Created: July 26, 2013 11:36 PM
WILTON - Of the four correctional facilities that state officials said on Friday would be shut down within a year, Mount McGregor in Saratoga County is, by far, the largest.
The inmate population (455 inmates) will be shuffled off to other prisons, but on Friday night, the concern in the town of Wilton was for the 322 staff members at Mount McGregor.
They've tried to close Mount McGregor in the past, but when the community fought back, and when corrections officers protested, the state backed down. People aren't expecting that to happen this time around.
"It does not surprised me," said Dean Lee, who has worked as an engineer at Mount McGregor for five year but just accepted a full time bartending job at the McGregor Tavern nearby. "I think a lot of people have seen the writing on the wall."
Lee says he'll be fine by he's concerned bout the rest of the community, not to mention the men and women who still work there.
"Will it affect the economy in this area?" Lee asks rhetorically, "A lot of people say no. I say, yes. I think it will affect it a bit."
We've been attacked with fifteen closures under Andrew Cuomo's administration," Donn Rowe, President of the New York State Correctional Officers and Police Benevolent Association (NYSCOPBA) said by telephone. "Enough is enough. This has to stop."
State officials insists the declining prison population has forced their hand, a move they say will save taxpayers $30 million a year.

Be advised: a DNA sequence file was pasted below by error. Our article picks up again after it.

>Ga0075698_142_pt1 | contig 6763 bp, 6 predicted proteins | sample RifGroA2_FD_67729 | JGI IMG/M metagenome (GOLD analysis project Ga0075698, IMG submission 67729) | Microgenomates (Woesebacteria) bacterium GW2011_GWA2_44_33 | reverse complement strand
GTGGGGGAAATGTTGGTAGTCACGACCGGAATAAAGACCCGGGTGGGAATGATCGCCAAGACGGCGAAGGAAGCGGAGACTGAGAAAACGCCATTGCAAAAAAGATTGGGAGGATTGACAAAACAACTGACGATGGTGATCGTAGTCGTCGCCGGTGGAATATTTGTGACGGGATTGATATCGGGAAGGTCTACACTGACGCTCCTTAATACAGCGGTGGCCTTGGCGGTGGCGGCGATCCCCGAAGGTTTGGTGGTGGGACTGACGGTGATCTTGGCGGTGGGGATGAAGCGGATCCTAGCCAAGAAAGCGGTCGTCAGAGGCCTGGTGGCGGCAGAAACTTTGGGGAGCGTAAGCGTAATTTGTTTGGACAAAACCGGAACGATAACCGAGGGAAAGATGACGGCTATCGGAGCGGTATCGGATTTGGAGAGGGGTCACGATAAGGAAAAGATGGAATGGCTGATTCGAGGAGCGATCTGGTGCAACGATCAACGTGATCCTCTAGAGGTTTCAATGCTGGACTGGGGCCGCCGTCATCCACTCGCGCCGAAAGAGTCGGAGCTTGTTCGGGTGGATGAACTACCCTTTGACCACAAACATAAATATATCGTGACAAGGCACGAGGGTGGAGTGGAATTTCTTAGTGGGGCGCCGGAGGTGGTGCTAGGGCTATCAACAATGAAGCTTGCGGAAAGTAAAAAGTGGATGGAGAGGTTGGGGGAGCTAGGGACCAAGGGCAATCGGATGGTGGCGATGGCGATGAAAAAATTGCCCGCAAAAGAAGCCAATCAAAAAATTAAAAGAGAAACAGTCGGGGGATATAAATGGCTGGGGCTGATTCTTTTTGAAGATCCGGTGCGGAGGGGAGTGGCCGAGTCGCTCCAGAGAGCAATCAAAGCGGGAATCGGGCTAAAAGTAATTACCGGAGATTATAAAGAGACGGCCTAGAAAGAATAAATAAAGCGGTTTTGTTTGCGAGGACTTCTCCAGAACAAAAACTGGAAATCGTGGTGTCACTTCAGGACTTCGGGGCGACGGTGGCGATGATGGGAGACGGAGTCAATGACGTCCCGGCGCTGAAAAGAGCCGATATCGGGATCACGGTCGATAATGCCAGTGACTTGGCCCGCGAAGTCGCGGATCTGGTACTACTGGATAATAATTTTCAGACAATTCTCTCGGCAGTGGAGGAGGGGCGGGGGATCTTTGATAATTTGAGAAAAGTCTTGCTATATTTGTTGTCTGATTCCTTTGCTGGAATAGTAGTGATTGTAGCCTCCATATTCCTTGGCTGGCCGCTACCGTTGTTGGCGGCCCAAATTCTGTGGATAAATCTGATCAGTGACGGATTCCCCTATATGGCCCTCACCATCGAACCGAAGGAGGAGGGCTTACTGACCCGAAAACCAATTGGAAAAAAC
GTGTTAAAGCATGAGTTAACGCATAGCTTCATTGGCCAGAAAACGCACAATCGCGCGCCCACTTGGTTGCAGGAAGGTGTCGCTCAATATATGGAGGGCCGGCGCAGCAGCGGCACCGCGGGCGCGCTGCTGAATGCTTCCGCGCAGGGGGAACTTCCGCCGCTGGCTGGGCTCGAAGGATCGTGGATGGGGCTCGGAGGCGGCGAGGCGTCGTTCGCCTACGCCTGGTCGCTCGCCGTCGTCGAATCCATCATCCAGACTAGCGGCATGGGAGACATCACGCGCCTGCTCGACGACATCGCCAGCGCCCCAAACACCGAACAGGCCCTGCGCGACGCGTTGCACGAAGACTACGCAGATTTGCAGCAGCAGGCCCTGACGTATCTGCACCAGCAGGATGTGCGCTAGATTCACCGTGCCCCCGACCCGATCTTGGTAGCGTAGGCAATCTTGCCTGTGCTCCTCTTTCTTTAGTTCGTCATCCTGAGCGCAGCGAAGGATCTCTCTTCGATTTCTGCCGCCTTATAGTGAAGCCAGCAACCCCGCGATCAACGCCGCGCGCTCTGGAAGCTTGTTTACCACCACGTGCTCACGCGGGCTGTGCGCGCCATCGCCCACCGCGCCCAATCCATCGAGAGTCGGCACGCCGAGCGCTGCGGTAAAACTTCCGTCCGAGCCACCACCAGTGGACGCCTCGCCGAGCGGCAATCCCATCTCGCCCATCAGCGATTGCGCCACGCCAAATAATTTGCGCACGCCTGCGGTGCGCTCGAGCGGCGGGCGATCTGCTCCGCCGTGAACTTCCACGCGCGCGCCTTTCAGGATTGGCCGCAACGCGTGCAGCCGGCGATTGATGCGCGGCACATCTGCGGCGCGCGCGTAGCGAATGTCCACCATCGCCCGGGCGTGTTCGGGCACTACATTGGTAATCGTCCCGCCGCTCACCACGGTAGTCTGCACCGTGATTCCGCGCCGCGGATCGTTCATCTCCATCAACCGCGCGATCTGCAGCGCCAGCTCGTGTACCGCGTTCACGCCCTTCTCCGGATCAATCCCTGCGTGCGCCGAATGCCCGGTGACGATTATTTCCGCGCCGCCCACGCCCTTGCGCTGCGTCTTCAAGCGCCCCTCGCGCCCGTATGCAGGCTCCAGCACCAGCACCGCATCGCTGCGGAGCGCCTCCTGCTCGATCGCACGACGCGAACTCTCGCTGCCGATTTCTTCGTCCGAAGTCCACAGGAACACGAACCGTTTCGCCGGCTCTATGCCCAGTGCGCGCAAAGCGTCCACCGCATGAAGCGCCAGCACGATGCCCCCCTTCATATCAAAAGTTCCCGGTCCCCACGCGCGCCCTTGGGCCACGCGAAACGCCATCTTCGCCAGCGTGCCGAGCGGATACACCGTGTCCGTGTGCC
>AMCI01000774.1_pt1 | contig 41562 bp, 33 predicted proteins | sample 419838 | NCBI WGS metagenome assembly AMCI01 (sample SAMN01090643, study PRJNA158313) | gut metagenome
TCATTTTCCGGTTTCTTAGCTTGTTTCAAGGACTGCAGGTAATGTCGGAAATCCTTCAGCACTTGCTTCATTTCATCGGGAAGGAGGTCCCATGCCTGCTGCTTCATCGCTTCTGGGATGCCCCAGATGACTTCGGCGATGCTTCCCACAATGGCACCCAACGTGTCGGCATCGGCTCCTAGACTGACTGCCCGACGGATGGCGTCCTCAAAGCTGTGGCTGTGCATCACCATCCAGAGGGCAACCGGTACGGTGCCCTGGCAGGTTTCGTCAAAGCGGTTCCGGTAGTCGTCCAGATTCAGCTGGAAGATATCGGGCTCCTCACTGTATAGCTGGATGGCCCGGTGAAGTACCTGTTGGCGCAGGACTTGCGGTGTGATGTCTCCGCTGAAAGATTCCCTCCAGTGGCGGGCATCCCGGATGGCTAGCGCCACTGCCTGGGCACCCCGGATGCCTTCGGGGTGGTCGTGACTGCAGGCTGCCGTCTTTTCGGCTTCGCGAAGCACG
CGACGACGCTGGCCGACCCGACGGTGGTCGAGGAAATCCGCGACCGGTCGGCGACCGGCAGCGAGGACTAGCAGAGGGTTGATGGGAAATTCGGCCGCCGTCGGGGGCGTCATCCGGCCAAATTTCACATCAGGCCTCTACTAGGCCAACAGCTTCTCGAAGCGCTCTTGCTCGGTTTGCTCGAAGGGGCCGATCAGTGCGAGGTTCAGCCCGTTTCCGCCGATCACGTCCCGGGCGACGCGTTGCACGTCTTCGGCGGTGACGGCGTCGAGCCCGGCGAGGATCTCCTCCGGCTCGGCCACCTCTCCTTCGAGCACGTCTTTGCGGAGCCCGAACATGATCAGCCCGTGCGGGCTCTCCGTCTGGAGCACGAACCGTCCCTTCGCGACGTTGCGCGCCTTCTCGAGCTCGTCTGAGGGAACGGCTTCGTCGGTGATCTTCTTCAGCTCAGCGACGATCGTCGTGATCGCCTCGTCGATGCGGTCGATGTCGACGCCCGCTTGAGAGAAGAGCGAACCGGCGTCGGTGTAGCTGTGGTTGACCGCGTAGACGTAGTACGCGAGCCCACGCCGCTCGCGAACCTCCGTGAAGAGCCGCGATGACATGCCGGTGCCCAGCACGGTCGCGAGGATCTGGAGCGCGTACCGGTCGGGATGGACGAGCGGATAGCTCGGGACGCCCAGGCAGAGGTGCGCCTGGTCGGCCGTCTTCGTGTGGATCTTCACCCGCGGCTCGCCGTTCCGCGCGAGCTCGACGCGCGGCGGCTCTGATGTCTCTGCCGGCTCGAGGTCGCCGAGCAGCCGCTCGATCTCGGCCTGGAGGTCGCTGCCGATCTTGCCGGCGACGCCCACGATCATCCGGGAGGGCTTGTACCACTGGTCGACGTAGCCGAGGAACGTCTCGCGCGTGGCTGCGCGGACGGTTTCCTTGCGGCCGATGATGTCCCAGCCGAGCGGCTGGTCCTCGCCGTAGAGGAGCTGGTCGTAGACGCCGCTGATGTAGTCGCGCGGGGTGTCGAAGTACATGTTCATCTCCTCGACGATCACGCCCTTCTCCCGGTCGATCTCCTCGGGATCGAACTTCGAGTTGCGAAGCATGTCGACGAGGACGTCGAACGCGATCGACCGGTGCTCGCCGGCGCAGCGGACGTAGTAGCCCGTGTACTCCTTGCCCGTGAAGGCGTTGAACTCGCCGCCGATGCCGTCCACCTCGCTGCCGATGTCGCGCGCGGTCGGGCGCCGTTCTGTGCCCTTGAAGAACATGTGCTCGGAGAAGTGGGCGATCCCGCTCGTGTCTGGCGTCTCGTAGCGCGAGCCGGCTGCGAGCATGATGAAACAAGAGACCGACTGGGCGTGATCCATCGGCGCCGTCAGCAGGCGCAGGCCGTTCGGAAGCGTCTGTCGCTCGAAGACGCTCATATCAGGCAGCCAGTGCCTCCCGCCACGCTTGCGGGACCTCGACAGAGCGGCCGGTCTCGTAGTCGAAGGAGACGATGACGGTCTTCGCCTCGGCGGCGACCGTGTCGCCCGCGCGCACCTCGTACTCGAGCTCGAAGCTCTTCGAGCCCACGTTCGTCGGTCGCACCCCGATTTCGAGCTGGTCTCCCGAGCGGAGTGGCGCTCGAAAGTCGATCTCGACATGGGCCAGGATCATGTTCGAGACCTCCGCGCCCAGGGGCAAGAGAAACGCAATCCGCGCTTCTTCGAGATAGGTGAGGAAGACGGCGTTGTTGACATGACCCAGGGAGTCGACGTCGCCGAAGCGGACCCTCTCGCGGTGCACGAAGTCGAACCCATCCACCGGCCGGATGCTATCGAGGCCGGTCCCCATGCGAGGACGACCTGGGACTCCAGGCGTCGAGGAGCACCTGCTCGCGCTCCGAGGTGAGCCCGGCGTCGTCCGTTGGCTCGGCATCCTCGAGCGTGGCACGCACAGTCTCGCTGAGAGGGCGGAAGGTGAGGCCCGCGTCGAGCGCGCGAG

"Where these facilities are located, much of this staff will have to pick up and move their families to far areas of the state, which is basically a forced layoff," Rowe asserts.
State Senator Kathy Marchione (R - Halfmoon) also weighed in on the Mount McGregor closing, calling it "disappointing" and going on to say that "Realizing short term cost savings at the long term expense of upstate is no bargain; we need a practical, sustainable plan for economic development that will address the closure of this facility and ensure the host community doesn't suffer from the loss of jobs and revenue."
By offering transfers to other prisons or to other agencies, the state says they will shut down four prisons without layoffs.
Donn Rowe says he's planning to "fight it" all the way.
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